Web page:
[PlayStation 4] Claybook Review

by ThaRaven403

Claybook is a simple yet interesting physics game where your blobs and the whole world is made out of clay. Learn more about by reading our Claybook review!

Like other physics game out there (I’m looking at you Goat Simulator), Claybook is not a game that has a story mode. Instead, you get a mode where you can explore different “books,” each containing a couple of chapters. At first, you can’t access all the books and chapters, as they gradually require more stars to be unlocked, which you get by completing earlier chapters. Each chapter has three objectives to complete (thus three stars per chapter), which you can do in multiple attempts depending on how feasible they are based on how you destroyed your playground.

Claybook Review

When you start a chapter, you’ll be in control of a clay blob, and controlling it is pretty much all about shifting your left stick towards where you want to go. Scattered throughout the levels will be other blobs that you’ll be able to shift to with the square button. Different blobs with different shapes like cubes, balls, donuts and such, will all make the experience a bit different because of the way they move around the place. Certain types of blobs also give you the possibility to change shape, so you can morph them around to better fit your needs.

There are two other things you’ll be able to do that add a bit of variety to just moving your blob around. With the press of R2, you’ll be able to carve in the clay that’s in front of you to make it disappear. This will prove useful for instance if you need to create a new path for some liquid clay. The other one is called the stamping, which is done this time with L2. This will create a “stamp,” a copy of yourself in the place you are, and then rewind your actual self back in time. So if you carved a bridge out, with a bit of tinkering, you should be able to build one back!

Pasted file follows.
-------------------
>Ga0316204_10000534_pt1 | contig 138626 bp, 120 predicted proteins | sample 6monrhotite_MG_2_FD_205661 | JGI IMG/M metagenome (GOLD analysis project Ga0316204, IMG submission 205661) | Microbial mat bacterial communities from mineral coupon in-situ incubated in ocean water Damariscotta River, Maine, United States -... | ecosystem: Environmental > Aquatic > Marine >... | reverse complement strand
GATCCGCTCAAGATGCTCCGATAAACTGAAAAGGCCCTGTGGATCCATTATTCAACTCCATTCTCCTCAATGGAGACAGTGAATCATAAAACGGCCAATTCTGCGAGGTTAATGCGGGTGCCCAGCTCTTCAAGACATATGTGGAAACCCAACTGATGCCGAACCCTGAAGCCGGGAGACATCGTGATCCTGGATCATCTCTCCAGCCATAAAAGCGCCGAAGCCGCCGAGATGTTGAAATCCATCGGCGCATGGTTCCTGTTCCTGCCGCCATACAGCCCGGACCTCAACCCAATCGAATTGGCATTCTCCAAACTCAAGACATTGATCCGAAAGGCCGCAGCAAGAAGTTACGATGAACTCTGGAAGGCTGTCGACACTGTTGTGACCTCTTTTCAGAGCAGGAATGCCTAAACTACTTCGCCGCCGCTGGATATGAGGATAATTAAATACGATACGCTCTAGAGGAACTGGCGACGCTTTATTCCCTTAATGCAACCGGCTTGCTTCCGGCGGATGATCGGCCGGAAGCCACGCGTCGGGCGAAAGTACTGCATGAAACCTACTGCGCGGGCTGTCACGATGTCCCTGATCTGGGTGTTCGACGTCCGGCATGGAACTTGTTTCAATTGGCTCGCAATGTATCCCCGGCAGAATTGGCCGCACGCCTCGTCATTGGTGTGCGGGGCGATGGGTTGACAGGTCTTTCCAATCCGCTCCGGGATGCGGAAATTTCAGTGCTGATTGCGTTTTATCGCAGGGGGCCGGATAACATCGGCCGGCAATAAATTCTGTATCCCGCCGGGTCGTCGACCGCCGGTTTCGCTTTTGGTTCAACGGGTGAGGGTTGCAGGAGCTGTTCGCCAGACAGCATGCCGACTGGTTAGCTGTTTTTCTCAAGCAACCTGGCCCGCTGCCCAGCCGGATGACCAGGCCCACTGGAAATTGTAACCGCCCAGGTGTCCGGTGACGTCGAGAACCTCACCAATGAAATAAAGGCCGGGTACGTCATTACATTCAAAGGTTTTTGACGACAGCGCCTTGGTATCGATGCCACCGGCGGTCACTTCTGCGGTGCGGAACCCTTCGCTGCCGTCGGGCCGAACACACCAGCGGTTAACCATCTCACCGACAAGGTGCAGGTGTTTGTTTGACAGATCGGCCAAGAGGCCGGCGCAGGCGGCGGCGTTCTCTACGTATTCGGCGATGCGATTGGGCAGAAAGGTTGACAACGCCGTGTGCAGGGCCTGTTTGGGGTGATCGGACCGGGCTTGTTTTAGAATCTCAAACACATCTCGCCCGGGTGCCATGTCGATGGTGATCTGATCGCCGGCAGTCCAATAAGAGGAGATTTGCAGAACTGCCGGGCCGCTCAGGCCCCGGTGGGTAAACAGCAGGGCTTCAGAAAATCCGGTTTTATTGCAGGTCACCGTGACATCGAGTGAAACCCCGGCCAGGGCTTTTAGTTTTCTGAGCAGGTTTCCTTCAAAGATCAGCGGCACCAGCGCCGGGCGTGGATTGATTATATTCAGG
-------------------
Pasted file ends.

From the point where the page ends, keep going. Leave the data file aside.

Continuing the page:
Apart from the books mode, you’ll also be able to enter a sandbox mode (or should it be claybox?) to basically play around and just have fun with the physics of the game. And if creativity is your thing, there’s also an editor that will give you the possibility to create books and chapters that you’ll be able to share with the community (oh, and this part is cross-platform !!!!).

Claybook Review

Although the world is limited in terms of environment and setup, the visuals and handling of the clay in this game are pretty impressive to look at. The way it carves the clay around your blob, with the spots of color on your blob from clay you rolled over, all seem pretty real. The physics handling is also well implemented, not over-exaggerated or goofy like in Goat Simulator.

For some casual Sunday afternoon gaming or with kids, this is a nice and enjoyable game. It’s not the kind of game to look for if you want some depth though. Once you’ve got the pattern of moving your blob, it’s pretty much the same all over again in different levels. The addition of a sandbox and a level creator are nice features that could extend your time with the game, since otherwise, it’s a short game that could be completed in a couple of hours at most.

Of course, if you’re into competitive things, there’s always the leaderboard for each chapter that you can give a shot to have the best time in the community. Since I’m not really into this or into the creative side, my time with the game ended up pretty much at the end of the books, but I can definitely see some replay value for some.

Claybook Review

And from a trophy perspective, those couple of hours spent with the game should be more than enough to get 100% completion (sorry, no platinum here). Most of them are miscellaneous stuff that you can do pretty much any time you want since you can replay the chapters.

Final Thoughts
Developer Second Order have come up with something that’s really impressive for an in-house developed technology for the physics handling of the clay. This game might feel more like an extended tech demo to some, but for a couple of bucks, it’ll be worth playing. And hopefully, the future will give us a more complete game that makes use of that technology, which could surely provide a whole lot of fun.

This Claybook review is based on a PlayStation 4 copy provided by Second Order.

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